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Clean Power Water used for power (1BOG.org)

Published on March 22nd, 2014 | by Sandy Dechert

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Solar Power Is A Huge Water Saver (World Water Day Infographic)

March 22nd, 2014 by  


Water

Every year on this day since 1993, the community of nations has focused on the importance of fresh water and advocated for the sustainable management of freshwater resources. Severe droughts experienced recently in places like the American West, the Horn of Africa, Russia, China, and Australia have highlighted the fact that humans are rapidly using up the world’s freshwater supplies—and when they’re gone, they’re gone. We are spending one of our most vital resources in greater volumes every day.

Worldwide drought (FAO)

WWD posterThis year, the UN’s Water Day theme rests on a crucial link largely invisible to most of us: water and the production of energy.

“Water and energy are closely interlinked and interdependent. Energy generation and transmission requires utilization of water resources, particularly for hydroelectric, nuclear, and thermal energy sources. Conversely, about 8% of the global energy generation is used for pumping, treating, and transporting water to various consumers.”

We wrote about water to make power and energy efficiency a few years ago in CleanTechnica:

“If you didn’t know, we use water to pump crude oil out of the ground, remove pollutants from power plant exhaust, flush residue after fossil fuels are burned, cool power plants, and much more. Our energy resources rely on water, much more than we probably realize. Exactly how much water?”

Here are two tables on water usage by power source from that post:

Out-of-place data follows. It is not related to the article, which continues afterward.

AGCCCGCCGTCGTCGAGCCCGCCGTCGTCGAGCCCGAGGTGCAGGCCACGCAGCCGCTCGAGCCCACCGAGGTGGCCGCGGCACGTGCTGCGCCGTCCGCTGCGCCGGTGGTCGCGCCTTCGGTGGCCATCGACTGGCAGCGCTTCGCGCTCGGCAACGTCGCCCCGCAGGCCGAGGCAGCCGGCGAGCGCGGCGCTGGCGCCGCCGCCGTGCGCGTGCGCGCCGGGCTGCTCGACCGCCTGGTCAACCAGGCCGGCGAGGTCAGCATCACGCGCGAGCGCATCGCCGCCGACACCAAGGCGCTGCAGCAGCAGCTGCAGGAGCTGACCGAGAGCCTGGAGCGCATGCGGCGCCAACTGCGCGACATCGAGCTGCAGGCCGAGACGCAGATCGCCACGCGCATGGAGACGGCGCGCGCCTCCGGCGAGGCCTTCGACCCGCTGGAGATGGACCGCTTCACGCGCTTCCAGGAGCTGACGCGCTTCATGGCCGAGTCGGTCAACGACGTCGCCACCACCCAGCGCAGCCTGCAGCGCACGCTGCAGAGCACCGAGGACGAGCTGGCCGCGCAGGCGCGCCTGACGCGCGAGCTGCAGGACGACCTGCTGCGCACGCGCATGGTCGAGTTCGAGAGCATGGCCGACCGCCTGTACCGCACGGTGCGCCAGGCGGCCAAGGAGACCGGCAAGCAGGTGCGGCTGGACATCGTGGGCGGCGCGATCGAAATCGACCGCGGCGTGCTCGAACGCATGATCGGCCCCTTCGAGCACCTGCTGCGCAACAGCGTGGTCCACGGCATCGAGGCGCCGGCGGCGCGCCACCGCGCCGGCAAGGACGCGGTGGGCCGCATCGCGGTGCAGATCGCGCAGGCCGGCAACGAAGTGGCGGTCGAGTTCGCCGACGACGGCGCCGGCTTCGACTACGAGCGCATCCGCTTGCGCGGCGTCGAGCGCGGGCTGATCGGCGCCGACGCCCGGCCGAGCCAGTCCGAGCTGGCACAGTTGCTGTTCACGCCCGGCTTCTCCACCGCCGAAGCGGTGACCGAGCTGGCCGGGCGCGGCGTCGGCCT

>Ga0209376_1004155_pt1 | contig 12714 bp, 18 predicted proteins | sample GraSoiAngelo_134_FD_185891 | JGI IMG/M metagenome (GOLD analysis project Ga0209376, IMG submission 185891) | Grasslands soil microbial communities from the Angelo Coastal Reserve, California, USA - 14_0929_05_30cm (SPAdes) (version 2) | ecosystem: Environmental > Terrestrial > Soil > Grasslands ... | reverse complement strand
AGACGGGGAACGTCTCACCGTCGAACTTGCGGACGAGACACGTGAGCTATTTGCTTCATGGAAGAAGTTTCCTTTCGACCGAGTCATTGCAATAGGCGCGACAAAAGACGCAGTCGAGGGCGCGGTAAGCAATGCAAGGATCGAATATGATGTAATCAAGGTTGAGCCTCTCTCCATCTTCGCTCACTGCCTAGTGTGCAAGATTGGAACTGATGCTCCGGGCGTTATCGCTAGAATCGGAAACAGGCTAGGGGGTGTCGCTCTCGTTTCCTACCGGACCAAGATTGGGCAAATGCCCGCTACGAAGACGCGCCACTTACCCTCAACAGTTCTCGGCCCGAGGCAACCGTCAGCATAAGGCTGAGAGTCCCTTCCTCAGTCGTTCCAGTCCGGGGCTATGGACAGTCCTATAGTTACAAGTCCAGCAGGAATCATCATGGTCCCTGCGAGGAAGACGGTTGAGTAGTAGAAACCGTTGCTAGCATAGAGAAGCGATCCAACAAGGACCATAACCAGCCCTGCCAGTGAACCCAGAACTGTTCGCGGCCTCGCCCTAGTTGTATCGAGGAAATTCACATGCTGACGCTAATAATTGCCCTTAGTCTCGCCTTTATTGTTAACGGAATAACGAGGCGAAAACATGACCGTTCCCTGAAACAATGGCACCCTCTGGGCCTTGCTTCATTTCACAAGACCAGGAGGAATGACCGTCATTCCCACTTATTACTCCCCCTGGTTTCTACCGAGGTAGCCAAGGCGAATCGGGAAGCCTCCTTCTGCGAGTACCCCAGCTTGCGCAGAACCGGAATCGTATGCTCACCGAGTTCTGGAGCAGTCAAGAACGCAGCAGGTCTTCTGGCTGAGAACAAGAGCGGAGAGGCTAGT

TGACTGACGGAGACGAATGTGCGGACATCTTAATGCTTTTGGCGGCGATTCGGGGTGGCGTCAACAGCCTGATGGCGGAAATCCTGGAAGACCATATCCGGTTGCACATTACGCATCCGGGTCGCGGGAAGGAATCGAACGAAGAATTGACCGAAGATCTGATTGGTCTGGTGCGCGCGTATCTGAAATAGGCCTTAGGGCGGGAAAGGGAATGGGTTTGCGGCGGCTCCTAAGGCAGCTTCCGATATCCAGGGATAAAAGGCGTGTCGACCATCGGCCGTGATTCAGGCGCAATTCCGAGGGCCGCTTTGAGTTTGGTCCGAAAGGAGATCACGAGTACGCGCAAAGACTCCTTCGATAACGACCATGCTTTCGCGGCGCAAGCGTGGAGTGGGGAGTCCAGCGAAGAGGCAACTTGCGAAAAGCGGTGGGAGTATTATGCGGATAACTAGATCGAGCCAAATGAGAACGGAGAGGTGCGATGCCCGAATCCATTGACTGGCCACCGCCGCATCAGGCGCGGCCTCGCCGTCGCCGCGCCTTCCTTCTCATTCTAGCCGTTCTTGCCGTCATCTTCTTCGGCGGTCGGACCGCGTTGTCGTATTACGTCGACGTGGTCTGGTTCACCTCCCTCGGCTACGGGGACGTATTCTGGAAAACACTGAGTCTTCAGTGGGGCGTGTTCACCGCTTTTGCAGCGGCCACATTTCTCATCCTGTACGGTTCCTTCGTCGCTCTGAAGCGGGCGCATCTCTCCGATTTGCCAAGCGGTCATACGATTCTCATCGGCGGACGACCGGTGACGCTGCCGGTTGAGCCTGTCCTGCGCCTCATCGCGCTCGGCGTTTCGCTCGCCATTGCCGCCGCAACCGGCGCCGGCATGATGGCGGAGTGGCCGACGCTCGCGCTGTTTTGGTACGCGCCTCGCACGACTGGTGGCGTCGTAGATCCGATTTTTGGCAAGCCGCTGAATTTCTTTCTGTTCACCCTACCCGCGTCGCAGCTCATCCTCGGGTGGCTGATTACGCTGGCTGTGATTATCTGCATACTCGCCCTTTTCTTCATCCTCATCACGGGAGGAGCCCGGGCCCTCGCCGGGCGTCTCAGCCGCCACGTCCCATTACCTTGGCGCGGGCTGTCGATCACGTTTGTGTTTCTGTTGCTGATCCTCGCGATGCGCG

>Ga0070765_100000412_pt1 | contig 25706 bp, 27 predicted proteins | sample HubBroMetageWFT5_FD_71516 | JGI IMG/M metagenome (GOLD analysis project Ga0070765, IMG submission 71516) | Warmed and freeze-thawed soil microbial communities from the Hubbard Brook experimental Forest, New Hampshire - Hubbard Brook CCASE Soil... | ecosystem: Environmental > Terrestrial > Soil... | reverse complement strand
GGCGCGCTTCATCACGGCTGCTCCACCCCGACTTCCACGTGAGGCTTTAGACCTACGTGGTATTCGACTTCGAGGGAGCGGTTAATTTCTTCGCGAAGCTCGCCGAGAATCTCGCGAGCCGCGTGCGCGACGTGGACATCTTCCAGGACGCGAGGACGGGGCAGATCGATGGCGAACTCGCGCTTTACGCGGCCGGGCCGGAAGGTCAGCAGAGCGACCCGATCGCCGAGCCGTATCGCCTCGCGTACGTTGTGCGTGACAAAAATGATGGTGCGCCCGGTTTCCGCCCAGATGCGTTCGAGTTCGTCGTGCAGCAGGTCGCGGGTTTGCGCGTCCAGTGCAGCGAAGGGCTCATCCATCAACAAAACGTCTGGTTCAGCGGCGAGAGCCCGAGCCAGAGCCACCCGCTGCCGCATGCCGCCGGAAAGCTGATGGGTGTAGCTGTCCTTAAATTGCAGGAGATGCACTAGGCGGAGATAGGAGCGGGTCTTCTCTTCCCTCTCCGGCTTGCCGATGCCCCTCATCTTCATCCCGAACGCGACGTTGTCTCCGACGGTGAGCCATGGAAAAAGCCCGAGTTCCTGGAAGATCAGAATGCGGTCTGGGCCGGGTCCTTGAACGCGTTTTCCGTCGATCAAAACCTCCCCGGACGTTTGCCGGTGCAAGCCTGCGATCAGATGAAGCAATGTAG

WATER CONSUMPTION–WIND AND SOLAR

Technology gallons/kWh liters/kWh

Wind [1] 0.001 0.004
PV [2] 0.030 0.110

 

WATER CONSUMPTION–CONVENTIONAL POWER PLANTS

Technology gallons/kWh liters/kWh

Nuclear 0.62 2.30
Coal 0.49 1.90
Oil 0.43 1.60
Combined Cycle 0.25 0.95

One Block Off The Grid recently developed a cool infographic (below) to illustrate how energy production depends on water. It shows water use by four of the most common energy sources: coal, nuclear, oil and gas, and solar. Solar comes out on top big time.

Water used for power (1BOG.org)

Impressed? We also need to consider how energy industries have water expenditures even after power is generated, all the way through to decommissioning of the power sources.

The analysis gets complicated at this point. No one has yet come up with solid numbers for the storage and post-generation stages of energy water. Here are some guesstimates from solarenergy.net:

Coal: A typical 500-MW coal-fired power plant will create close to 200,000 tons of sludge waste per year, according to the Union of Concerned Scientists, as well as 125,000 tons of coal ash. This waste leaps into the headlines when it spills into waterways, destroying rivers and polluting drinking water, as it has at large scale in Tennessee and North Carolina in recent years.

Natural Gas: The post-generation water impacts of natural gas are negligible, although the EPA notes that “pollutants and heat build up in the water used in natural gas boilers and… is often discharged into lakes or rivers.”

Nuclear: There are no hard data, but one estimate—which may be on the low end—puts nuclear waste disposal’s water use at 3 gallons per MWh of energy generated.

Rooftop Solar: Another instance where hard data don’t exist, especially not on a per-MWh basis, but several studies have shown that both solar panel manufacturing and disposal can create toxic waste that affect water supplies, such as when lead or cadmium seep into groundwater when end-of-life panels are sent to landfills. However, the Silicon Valley Toxics Coalition, which has studied these issues extensively, notes that those wastes can be reduced and avoided through responsible recycling practices, and that state and federal laws govern proper disposal of solar panels.

Wind uses a bit less water than solar, but both are exponentially more water-efficient than other energy sources.

So now you know. You need water to make power. Using solar won’t just save you $84 per month (on average). It will also help all of us conserve precious fresh water and switch over to less wasteful and less dangerous energy from renewables.


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About the Author

covers environmental, health, renewable and conventional energy, and climate change news. She's currently on the climate beat for Important Media, having attended last year's COP20 in Lima Peru. Sandy has also worked for groundbreaking environmental consultants and a Fortune 100 health care firm. She writes for several weblogs and attributes her modest success to an "indelible habit of poking around to satisfy my own curiosity."



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